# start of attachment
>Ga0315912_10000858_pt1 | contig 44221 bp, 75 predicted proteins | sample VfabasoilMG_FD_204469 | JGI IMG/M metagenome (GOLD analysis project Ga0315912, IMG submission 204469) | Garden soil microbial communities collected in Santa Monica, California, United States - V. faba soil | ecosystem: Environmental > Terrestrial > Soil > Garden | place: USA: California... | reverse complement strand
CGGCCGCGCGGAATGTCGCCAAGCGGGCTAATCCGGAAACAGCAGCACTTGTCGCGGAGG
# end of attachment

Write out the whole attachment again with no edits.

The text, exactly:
>Ga0315912_10000858_pt1 | contig 44221 bp, 75 predicted proteins | sample VfabasoilMG_FD_204469 | JGI IMG/M metagenome (GOLD analysis project Ga0315912, IMG submission 204469) | Garden soil microbial communities collected in Santa Monica, California, United States - V. faba soil | ecosystem: Environmental > Terrestrial > Soil > Garden | place: USA: California... | reverse complement strand
CGGCCGCGCGGAATGTCGCCAAGCGGGCTAATCCGGAAACAGCAGCACTTGTCGCGGAGG